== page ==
3v3 Team Chess League



by Dan Pelletier, Podcast Guest

There is a new 3v3 Team Chess League this Fall. Matches will be played once a week online. Matches will be Wednesdays at 5:45pm, Thursdays at 4pm or Saturday mornings depending on each teams availability. Fifteen minutes per player with no delay. Every team will play ten matches and then the top four teams make the Semifinals.

There will be four divisions:

Beginner: USCF Unrated-500
Intermediate: USCF Rated 500-900
Advanced: USCF Rated 900-1300
Elite: USCF Rated 1300 and up

The league will start in early October, 2020. $100 to register individually and be placed on a team or $270 when registering as a team.

Click here for more information.


The Chess Masters of Youtube

By Shai Hecker, Operations Intern

Youtube was founded only fifteen years ago and it is one of the largest streaming sites on the internet. Youtube allows for people to share their videos online with the rest of the world.

Anyone can post a video on Youtube about relatively anything. Through Youtube many incredible chess players share their games with the public allowing people to learn chess from the greats.

Magnus Carlsen is the World Chess Champion at the moment. If you take a look at his Youtube channel you will notice that many if not most of the videos barely feature him. Although he has 342,000 subscribers, Hikaru Nakamura has much more of a presence on his own channel.

Nakamura is one the best chess players in the world and managed to beat Carlsen in the Lindores Abbey Rapid Challange. Although he is not the top player in the world he is able to connect with his fans through his Youtube channel. Haftor Bjornsson, a famous icelandic strongman and actor, has appeared on his channel to play chess against the chess grandmaster. Nakamura knows how to excite his fans through his videos and maintains a great channel.

Premier Chess recently created its own Youtube channel. Our channel will feature lessons, games with commentary, podcast episodes, and more. From there you can learn more about the game of chess and became a better player.

Take a look at our new Youtube channel here.



Those are seven words I would use to describe our beloved instructor National Master Lev Khariton, who tragically passed away on Monday, November 18 from a stroke. In addition to teaching for us in Jersey City and Manhattan at Jersey City Global Charter School, Waterfront Montessori, Embankment School and Grace Church School, Lev was a jack of all trades, as a father of 3, beloved husband, translator, poet and much more.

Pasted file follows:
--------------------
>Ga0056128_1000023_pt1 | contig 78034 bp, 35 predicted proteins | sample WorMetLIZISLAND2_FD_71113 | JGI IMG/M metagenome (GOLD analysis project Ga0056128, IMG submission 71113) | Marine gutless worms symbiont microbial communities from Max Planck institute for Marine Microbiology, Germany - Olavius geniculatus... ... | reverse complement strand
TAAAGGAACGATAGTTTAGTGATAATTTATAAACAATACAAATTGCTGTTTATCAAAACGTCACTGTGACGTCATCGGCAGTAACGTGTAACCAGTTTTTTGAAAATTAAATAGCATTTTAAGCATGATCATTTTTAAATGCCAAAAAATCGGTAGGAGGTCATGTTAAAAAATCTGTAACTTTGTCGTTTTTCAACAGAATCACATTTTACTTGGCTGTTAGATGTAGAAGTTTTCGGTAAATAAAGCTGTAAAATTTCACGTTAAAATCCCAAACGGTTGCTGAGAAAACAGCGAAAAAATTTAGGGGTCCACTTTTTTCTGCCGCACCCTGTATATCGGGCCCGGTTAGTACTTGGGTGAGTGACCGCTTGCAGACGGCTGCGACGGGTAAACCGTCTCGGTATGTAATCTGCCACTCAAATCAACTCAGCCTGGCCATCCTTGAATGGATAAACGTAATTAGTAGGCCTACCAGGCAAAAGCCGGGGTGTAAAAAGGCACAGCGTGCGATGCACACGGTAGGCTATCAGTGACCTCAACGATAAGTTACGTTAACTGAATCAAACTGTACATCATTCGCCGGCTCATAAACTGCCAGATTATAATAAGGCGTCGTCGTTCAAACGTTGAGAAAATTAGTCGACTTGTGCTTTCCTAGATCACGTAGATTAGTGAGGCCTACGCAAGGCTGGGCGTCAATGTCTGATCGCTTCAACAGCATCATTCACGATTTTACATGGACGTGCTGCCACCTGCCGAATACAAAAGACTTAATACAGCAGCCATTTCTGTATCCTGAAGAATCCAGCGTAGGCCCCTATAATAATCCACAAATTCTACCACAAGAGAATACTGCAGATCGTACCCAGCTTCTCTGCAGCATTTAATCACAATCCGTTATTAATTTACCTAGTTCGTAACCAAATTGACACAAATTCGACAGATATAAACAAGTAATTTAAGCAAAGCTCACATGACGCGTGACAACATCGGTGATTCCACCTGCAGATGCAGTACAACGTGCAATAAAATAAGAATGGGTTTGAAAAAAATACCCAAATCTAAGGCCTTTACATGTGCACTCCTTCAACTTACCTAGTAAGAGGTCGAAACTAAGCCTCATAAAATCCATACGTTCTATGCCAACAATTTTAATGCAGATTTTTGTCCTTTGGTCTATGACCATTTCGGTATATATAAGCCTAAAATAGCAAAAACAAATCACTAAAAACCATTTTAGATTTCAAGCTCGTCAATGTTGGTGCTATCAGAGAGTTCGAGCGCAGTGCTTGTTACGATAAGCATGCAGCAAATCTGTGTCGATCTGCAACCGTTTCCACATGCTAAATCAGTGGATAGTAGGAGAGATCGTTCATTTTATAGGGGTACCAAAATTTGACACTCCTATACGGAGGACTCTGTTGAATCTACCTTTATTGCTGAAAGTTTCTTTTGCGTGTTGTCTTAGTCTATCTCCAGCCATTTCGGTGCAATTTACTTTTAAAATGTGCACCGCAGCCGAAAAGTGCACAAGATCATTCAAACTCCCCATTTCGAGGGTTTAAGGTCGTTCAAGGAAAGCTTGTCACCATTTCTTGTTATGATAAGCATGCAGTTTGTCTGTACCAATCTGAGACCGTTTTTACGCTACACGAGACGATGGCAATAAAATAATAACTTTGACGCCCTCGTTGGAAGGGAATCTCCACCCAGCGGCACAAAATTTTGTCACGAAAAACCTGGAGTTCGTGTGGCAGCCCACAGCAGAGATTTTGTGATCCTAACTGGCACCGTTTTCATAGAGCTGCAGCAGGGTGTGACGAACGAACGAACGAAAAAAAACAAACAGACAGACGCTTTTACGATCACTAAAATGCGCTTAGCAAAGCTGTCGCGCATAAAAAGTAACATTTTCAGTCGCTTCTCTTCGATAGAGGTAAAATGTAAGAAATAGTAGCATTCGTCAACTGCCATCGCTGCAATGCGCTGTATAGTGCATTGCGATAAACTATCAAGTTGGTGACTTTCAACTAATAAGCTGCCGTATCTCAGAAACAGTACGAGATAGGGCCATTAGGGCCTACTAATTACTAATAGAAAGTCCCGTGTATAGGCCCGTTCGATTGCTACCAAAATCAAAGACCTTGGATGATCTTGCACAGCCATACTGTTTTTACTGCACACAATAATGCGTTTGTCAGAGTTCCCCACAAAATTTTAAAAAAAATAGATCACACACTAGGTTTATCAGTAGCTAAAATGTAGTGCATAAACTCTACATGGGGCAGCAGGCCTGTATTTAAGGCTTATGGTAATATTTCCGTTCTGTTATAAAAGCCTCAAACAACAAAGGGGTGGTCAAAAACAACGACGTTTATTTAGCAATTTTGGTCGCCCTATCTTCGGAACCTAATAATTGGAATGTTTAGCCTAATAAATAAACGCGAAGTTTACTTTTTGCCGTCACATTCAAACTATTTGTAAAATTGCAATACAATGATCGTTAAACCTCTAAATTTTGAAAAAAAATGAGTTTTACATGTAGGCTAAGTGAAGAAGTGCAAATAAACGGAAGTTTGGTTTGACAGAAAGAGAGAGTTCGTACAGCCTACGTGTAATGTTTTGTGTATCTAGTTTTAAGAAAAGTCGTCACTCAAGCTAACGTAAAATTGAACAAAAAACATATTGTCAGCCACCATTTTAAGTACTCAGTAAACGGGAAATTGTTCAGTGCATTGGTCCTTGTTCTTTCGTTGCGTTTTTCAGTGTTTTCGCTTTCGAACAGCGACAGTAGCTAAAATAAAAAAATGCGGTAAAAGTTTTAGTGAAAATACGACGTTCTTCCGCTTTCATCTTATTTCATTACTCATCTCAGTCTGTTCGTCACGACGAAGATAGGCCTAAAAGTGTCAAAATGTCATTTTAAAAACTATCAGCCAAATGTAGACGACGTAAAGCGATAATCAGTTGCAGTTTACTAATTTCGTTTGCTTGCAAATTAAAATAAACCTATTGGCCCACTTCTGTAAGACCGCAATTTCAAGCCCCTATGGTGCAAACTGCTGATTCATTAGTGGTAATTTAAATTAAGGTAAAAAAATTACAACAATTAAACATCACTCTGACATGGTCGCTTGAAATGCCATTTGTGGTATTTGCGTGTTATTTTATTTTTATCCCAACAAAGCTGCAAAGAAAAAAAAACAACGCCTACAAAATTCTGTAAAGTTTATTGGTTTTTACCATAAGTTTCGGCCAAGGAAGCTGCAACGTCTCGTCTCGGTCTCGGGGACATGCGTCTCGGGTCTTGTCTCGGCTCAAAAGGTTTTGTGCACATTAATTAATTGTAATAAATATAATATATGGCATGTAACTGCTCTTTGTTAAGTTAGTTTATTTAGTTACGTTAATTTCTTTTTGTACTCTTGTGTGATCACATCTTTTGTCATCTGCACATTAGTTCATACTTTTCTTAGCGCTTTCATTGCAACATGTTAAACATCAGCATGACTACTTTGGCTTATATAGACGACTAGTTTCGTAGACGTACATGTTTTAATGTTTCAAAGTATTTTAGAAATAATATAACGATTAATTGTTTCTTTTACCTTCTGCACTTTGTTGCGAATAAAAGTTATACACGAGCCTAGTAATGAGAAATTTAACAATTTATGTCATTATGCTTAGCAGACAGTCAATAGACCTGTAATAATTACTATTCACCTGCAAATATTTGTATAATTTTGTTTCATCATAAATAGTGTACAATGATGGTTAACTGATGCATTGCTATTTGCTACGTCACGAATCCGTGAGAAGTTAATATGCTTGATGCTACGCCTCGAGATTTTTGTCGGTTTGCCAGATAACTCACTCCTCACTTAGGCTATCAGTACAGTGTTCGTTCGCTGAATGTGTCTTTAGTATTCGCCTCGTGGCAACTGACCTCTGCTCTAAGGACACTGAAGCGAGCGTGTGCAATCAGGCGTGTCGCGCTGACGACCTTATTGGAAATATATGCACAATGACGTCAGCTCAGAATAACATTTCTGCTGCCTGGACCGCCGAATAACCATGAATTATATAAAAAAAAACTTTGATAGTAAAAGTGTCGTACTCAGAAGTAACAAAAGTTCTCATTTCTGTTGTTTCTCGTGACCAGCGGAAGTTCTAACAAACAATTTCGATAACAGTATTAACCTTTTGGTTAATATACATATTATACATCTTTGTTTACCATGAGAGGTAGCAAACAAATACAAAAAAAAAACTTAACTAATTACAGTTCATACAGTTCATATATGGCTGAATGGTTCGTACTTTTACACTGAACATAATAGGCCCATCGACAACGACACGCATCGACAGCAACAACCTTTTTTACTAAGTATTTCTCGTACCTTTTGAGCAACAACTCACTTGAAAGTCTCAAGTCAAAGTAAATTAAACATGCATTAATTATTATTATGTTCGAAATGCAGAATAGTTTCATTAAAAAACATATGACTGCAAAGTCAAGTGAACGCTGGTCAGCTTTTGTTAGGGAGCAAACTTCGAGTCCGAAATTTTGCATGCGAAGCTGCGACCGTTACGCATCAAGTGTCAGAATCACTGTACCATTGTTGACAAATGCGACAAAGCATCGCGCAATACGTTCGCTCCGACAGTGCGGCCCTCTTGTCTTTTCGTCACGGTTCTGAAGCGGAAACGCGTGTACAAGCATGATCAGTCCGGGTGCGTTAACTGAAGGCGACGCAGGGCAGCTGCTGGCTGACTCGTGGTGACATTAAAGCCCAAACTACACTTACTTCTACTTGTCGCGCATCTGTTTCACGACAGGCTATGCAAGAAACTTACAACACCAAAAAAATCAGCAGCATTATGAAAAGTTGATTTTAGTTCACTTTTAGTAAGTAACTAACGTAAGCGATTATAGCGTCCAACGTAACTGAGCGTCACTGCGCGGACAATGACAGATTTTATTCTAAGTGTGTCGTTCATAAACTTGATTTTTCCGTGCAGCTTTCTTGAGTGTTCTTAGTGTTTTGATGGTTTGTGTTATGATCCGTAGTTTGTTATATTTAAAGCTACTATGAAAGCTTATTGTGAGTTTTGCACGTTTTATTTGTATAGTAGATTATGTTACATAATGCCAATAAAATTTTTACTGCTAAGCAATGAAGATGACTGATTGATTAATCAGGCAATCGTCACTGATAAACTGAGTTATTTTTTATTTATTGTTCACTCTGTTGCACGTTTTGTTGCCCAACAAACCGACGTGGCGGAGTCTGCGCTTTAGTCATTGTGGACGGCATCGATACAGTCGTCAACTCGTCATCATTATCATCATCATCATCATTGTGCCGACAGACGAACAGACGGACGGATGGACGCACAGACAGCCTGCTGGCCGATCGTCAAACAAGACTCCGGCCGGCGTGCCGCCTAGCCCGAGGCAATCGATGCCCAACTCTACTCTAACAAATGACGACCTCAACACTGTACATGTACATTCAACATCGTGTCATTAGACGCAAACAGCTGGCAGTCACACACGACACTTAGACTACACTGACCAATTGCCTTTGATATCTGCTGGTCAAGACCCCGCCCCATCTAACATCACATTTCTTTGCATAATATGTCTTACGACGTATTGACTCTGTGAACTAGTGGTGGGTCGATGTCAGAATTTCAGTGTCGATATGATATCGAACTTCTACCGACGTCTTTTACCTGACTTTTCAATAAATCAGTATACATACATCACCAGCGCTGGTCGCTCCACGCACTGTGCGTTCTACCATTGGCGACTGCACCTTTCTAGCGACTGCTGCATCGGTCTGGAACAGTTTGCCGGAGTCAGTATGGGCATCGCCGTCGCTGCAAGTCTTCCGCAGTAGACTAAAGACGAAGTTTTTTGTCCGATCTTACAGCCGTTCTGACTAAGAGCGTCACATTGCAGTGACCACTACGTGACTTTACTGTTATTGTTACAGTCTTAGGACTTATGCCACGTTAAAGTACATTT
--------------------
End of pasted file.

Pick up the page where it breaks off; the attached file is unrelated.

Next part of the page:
My friend Steve Eisenberg, founder of JICNY, emphasizes how one should not judge another person as he has no idea what the other is going through. On Thursday, November 15, Mr. Lemuer Perez, the principal at Jersey City Global Charter School called me, asking if Lev was coming in. It is against our company policy for an instructor to “no-show” to a class so my first reaction was “Oh-no; how can this be?”. Lev did not pick up his phone; I tried calling him several times and by Sunday night I haven’t heard from him. I then checked his daughter’s Facebook page and was shocked to see “Please pray for my father, Lev Khariton” and knew some thing was wrong. When I messaged her, she said “My father had a stroke. He had brain surgery. He is in critical care…” The next day, he passed away.

In February 2018, I needed a replacement Jersey City Instructor so our mutual friend Expert Fedor Khrapatin referred Lev to me. While he obviously has a great knowledge of chess and teaching experience, I was frankly hesitant to hire him at first since he was older and I didn’t think he’d relate to some of the younger children. I knew he would be great for adult classes or private lessons but not necessarily beginner students under the age of 10. However, since he came as a referral from someone I trust more than most people in the chess world and we had a nice interview, I decided to give it a shot. The students at each of the schools he taught, including some Kindergarten and 1st graders, truly loved working with him. When I told the Middle Schoolers at the Grace Church School Elective the other day that he passed, several kids became emotional and said they would be serious in chess in his honor.

I have had the privilege of watching Lev teach a few times in the classroom at Jersey City Global Charter School, Grace Church School and Embankment School. In each class, Lev would instantly grasp the attention of every student, abiding by David Macenulty’s declaration that every single student in a class should be learning. Two years ago I had the privilege of co-teaching a a kindergarten class with David at Dalton. One day he called on a boy to answer a question and the child said “but I didn’t raise my hand.” I laughed when David replied” Is there a rule that a teacher is not allowed to call on a student when he doesn’t raise his hand?”. No child left behind!

In addition to being a loyal, empathetic teacher, Lev was a fascinating guy. I will never the forget the time I agreed to have lunch with him at the local Mexican joint near Jersey City Global Charter School, a few hours I was to present at the Open House. I thought we’d grab lunch and I would have a few hours afterwards to to do some work before going to the school; I was wrong! I was too intrigued learning about his poetry, travels in Russia, Israel, France and the United States ( he’s lived in all four countries), books and experiences teaching former World Champion Mikhail Botvinik English. I had new clue that the guy I hired was so famous.